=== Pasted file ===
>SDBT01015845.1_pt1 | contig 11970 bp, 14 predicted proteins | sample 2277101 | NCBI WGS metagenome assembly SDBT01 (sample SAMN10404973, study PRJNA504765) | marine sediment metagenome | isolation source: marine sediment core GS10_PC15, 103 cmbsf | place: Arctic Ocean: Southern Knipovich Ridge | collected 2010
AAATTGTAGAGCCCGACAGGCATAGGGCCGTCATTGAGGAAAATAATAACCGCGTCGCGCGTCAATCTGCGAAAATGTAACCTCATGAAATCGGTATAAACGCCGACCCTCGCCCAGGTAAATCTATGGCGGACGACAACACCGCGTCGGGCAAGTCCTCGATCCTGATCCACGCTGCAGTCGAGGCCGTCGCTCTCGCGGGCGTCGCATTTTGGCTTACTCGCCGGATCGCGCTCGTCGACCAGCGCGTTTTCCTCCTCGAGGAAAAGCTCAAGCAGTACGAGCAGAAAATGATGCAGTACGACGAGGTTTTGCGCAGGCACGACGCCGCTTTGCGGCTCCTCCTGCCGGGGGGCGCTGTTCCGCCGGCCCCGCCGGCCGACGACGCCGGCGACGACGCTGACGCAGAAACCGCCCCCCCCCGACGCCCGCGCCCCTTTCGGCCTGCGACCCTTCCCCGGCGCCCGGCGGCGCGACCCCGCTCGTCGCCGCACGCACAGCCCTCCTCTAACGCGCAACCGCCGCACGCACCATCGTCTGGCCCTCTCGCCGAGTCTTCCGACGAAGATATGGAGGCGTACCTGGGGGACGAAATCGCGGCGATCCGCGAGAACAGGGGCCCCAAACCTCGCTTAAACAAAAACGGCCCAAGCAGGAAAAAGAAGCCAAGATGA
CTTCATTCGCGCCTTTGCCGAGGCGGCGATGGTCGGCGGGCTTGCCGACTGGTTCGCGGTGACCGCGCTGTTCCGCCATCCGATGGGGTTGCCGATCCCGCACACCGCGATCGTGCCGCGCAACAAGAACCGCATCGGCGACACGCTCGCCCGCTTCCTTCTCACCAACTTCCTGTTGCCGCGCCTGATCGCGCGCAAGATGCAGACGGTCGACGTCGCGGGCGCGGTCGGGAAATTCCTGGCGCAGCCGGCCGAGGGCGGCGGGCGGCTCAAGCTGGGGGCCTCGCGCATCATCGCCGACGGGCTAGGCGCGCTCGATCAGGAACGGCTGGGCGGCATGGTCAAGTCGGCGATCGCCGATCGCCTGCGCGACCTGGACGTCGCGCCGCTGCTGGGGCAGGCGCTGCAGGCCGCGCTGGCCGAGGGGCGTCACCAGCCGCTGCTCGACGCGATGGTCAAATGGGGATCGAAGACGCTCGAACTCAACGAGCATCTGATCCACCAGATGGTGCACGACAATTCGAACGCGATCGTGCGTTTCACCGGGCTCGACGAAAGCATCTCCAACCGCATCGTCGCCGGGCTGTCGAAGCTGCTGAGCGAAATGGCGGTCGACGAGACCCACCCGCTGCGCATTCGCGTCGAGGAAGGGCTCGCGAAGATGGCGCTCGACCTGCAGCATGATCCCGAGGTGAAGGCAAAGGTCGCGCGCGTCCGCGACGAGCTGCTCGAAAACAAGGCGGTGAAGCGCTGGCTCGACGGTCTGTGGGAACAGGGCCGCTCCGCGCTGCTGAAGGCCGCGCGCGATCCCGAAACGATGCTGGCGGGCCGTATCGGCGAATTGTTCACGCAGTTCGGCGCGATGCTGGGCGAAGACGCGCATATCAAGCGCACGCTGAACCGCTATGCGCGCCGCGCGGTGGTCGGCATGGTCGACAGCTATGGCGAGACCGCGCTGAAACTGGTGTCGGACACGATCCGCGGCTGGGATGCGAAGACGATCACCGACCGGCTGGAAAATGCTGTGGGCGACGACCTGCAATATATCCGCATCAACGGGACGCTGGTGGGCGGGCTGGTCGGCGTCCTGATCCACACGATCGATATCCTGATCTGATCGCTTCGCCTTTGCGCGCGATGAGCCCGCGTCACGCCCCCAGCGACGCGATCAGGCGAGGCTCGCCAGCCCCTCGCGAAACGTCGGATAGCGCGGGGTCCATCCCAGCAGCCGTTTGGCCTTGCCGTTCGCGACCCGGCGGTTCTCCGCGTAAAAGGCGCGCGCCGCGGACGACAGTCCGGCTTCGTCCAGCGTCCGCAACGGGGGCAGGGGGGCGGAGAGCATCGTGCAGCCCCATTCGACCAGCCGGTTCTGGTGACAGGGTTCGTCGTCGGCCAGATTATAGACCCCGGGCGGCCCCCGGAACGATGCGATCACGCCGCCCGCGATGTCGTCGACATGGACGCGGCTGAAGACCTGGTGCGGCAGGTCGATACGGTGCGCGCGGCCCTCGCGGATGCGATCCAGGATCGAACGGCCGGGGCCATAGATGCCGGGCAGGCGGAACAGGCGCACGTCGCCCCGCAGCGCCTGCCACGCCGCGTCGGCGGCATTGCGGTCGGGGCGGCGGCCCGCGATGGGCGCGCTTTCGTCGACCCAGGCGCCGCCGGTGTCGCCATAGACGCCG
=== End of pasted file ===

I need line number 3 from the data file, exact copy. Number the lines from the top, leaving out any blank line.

CTTCATTCGCGCCTTTGCCGAGGCGGCGATGGTCGGCGGGCTTGCCGACTGGTTCGCGGTGACCGCGCTGTTCCGCCATCCGATGGGGTTGCCGATCCCGCACACCGCGATCGTGCCGCGCAACAAGAACCGCATCGGCGACACGCTCGCCCGCTTCCTTCTCACCAACTTCCTGTTGCCGCGCCTGATCGCGCGCAAGATGCAGACGGTCGACGTCGCGGGCGCGGTCGGGAAATTCCTGGCGCAGCCGGCCGAGGGCGGCGGGCGGCTCAAGCTGGGGGCCTCGCGCATCATCGCCGACGGGCTAGGCGCGCTCGATCAGGAACGGCTGGGCGGCATGGTCAAGTCGGCGATCGCCGATCGCCTGCGCGACCTGGACGTCGCGCCGCTGCTGGGGCAGGCGCTGCAGGCCGCGCTGGCCGAGGGGCGTCACCAGCCGCTGCTCGACGCGATGGTCAAATGGGGATCGAAGACGCTCGAACTCAACGAGCATCTGATCCACCAGATGGTGCACGACAATTCGAACGCGATCGTGCGTTTCACCGGGCTCGACGAAAGCATCTCCAACCGCATCGTCGCCGGGCTGTCGAAGCTGCTGAGCGAAATGGCGGTCGACGAGACCCACCCGCTGCGCATTCGCGTCGAGGAAGGGCTCGCGAAGATGGCGCTCGACCTGCAGCATGATCCCGAGGTGAAGGCAAAGGTCGCGCGCGTCCGCGACGAGCTGCTCGAAAACAAGGCGGTGAAGCGCTGGCTCGACGGTCTGTGGGAACAGGGCCGCTCCGCGCTGCTGAAGGCCGCGCGCGATCCCGAAACGATGCTGGCGGGCCGTATCGGCGAATTGTTCACGCAGTTCGGCGCGATGCTGGGCGAAGACGCGCATATCAAGCGCACGCTGAACCGCTATGCGCGCCGCGCGGTGGTCGGCATGGTCGACAGCTATGGCGAGACCGCGCTGAAACTGGTGTCGGACACGATCCGCGGCTGGGATGCGAAGACGATCACCGACCGGCTGGAAAATGCTGTGGGCGACGACCTGCAATATATCCGCATCAACGGGACGCTGGTGGGCGGGCTGGTCGGCGTCCTGATCCACACGATCGATATCCTGATCTGATCGCTTCGCCTTTGCGCGCGATGAGCCCGCGTCACGCCCCCAGCGACGCGATCAGGCGAGGCTCGCCAGCCCCTCGCGAAACGTCGGATAGCGCGGGGTCCATCCCAGCAGCCGTTTGGCCTTGCCGTTCGCGACCCGGCGGTTCTCCGCGTAAAAGGCGCGCGCCGCGGACGACAGTCCGGCTTCGTCCAGCGTCCGCAACGGGGGCAGGGGGGCGGAGAGCATCGTGCAGCCCCATTCGACCAGCCGGTTCTGGTGACAGGGTTCGTCGTCGGCCAGATTATAGACCCCGGGCGGCCCCCGGAACGATGCGATCACGCCGCCCGCGATGTCGTCGACATGGACGCGGCTGAAGACCTGGTGCGGCAGGTCGATACGGTGCGCGCGGCCCTCGCGGATGCGATCCAGGATCGAACGGCCGGGGCCATAGATGCCGGGCAGGCGGAACAGGCGCACGTCGCCCCGCAGCGCCTGCCACGCCGCGTCGGCGGCATTGCGGTCGGGGCGGCGGCCCGCGATGGGCGCGCTTTCGTCGACCCAGGCGCCGCCGGTGTCGCCATAGACGCCG